The government’s mega health insurance scheme Ayushman Bharat — National Health Protection Mission (AB-NHPM) may cost the exchequer around Rs 5,000 crore this year because of the time taken to rollout the scheme. The scheme will cost Rs 10,000 crore when its rolled out across India next year.
While this year there will be 8 crore beneficiaries, the target is to cover 10 crore by FY 20.
The government also sees a limited role for private sector insurers in AB-NHPM and the first preference will be given to implementation by the states in assurance mode, said a senior government official aware of the development.
The other options are insurance mode or a combination mixed mode. Assurance mode covers the entire gamut of health protection from sanitation and prevention to care during an illness. Insurance mode, usually, only covers expenses related to hospitalisation.
In the first year, out of the total expenditure of Rs 5,000 crore, the central government may bear the burden of around Rs 3,000 crore which will increase to almost Rs 7,000 crore in FY20.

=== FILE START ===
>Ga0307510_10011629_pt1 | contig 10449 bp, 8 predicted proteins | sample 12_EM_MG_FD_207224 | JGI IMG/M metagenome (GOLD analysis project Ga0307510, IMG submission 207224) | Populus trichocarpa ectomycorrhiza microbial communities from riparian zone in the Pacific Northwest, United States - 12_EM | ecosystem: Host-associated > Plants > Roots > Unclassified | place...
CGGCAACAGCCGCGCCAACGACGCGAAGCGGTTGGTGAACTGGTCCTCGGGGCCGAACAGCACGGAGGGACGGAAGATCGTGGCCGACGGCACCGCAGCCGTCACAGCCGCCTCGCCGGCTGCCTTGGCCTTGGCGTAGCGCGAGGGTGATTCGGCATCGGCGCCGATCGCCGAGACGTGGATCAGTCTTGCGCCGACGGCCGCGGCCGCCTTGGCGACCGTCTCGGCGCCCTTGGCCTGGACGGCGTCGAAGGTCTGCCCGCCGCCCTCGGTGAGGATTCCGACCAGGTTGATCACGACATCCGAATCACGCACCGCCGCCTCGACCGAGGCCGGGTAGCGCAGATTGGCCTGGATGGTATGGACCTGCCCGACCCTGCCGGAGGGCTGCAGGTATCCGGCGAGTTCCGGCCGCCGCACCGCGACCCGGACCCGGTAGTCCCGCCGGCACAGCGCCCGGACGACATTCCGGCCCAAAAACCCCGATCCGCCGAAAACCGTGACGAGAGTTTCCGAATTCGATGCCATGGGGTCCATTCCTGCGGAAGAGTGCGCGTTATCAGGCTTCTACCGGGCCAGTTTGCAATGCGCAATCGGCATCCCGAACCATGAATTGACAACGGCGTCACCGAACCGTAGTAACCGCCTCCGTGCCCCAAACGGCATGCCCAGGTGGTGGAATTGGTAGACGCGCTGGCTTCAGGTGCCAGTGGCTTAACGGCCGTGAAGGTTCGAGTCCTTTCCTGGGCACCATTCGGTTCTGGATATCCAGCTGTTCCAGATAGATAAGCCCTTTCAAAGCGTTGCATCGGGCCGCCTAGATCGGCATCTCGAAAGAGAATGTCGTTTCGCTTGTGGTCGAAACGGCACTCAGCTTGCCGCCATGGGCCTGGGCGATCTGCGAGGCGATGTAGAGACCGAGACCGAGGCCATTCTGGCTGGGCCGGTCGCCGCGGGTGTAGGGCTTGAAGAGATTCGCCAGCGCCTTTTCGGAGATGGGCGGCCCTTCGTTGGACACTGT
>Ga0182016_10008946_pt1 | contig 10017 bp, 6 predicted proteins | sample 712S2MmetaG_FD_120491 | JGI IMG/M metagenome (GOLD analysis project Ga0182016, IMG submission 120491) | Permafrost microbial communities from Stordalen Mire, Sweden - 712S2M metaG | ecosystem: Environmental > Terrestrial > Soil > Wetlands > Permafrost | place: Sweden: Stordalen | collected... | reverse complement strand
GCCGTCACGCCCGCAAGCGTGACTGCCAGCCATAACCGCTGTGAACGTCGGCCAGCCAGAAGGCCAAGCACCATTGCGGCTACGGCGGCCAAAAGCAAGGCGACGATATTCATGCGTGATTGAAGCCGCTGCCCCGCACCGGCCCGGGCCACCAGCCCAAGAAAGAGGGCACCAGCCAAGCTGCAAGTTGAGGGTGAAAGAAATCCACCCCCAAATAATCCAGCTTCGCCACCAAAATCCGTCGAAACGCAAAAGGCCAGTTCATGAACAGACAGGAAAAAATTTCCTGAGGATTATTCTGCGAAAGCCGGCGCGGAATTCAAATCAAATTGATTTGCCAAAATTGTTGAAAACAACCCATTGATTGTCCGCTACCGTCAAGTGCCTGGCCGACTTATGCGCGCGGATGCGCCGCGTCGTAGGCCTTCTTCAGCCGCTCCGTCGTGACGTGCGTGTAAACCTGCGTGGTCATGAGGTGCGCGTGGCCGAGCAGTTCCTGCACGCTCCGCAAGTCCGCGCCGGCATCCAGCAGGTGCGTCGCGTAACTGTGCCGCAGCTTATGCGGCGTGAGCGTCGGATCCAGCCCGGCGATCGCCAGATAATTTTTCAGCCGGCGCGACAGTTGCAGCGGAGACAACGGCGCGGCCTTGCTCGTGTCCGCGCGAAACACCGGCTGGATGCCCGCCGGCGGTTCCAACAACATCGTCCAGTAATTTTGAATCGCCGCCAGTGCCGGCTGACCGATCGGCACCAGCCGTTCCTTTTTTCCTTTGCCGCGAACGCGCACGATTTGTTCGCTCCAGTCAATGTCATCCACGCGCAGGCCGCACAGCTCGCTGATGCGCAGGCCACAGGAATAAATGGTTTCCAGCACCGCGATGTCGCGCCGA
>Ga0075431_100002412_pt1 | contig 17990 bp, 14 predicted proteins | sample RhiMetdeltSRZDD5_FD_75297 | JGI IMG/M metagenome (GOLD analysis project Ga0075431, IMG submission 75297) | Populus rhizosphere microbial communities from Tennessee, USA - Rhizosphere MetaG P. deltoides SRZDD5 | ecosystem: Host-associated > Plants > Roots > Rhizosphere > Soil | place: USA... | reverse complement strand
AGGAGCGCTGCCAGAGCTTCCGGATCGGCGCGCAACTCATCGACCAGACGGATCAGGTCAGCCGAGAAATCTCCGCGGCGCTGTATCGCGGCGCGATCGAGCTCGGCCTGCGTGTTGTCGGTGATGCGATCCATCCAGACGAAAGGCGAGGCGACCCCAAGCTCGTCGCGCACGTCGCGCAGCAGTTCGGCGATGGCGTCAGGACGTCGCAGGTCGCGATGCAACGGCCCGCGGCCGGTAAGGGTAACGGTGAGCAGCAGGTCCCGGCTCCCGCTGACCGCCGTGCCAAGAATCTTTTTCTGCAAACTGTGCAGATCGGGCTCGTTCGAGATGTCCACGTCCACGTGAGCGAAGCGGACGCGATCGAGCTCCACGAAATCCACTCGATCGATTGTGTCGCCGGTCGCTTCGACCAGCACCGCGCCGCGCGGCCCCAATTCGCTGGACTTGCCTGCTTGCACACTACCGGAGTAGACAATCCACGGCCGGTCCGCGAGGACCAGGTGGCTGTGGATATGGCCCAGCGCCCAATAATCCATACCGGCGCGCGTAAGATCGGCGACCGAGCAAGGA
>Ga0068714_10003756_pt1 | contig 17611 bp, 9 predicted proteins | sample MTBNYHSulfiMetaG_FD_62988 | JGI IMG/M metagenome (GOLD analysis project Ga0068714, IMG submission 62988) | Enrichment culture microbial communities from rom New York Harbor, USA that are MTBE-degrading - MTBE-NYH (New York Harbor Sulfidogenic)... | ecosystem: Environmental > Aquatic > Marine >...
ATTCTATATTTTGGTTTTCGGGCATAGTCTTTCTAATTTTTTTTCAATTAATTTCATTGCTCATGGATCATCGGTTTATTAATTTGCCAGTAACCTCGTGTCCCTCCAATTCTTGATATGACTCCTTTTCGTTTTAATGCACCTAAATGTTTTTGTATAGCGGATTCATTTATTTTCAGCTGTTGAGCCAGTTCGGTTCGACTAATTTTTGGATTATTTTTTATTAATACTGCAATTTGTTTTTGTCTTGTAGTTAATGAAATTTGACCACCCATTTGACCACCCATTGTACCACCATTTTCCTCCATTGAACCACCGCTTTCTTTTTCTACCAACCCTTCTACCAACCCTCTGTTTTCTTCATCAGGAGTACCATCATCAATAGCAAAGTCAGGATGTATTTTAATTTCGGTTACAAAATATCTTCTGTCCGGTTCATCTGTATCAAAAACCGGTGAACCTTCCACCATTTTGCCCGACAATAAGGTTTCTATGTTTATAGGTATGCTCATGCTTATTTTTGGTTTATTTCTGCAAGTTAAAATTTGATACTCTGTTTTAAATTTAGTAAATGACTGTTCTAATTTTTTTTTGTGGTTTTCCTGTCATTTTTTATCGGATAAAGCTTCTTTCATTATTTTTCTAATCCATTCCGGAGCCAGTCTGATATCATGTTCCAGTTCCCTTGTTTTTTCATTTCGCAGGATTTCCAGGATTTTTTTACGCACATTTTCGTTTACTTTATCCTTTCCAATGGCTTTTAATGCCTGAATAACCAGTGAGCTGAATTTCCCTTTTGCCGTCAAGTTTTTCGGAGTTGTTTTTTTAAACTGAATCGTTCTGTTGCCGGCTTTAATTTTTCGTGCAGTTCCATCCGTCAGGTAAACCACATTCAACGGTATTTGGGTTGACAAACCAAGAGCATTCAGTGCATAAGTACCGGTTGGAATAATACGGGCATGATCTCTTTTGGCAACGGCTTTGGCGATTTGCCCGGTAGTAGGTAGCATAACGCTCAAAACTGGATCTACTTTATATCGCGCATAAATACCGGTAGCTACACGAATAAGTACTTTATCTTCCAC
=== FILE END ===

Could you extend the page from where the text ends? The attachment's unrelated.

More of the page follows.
AB-NHPM aims to provide a benefit cover of Rs 5 lakh per family per year. The target beneficiaries of the proposed scheme will be families belonging to the poor and vulnerable population based on Socio-Economic Caste Census (SECC) database.
Ayushman Bharat to cost Rs 5k cr this year
So far, 20 states have agreed to implement the scheme and have signed a memorandum of understanding (MoU) with the centre government.
The scheme will subsume the on-going centrally sponsored schemes — Rashtriya Swasthya Bima Yojana (RSBY) and the Senior Citizen Health Insurance Scheme (SCHIS).
The states will need a State Health Agency (SHA) to implement the scheme. They will also have the option to use an existing trust as an SHA. “If the states want to implement the scheme in insurance mode, they may limit the bidding only among public sector companies,” said the official quoted above, adding that if an open bid is invited and the lowest bidder is a private sector firm, then a public sector company will be given a chance to meet the lowest bid.
“If the public-sector company matches the bid in that case the state will be divided in two equal zones, and one will be given to the private player,” he added.
An industry expert, however, said that states will find it difficult to operate in a trust mode as the state government will rely on third party administrators, which will have no accountability to prevent frauds or stop leakages.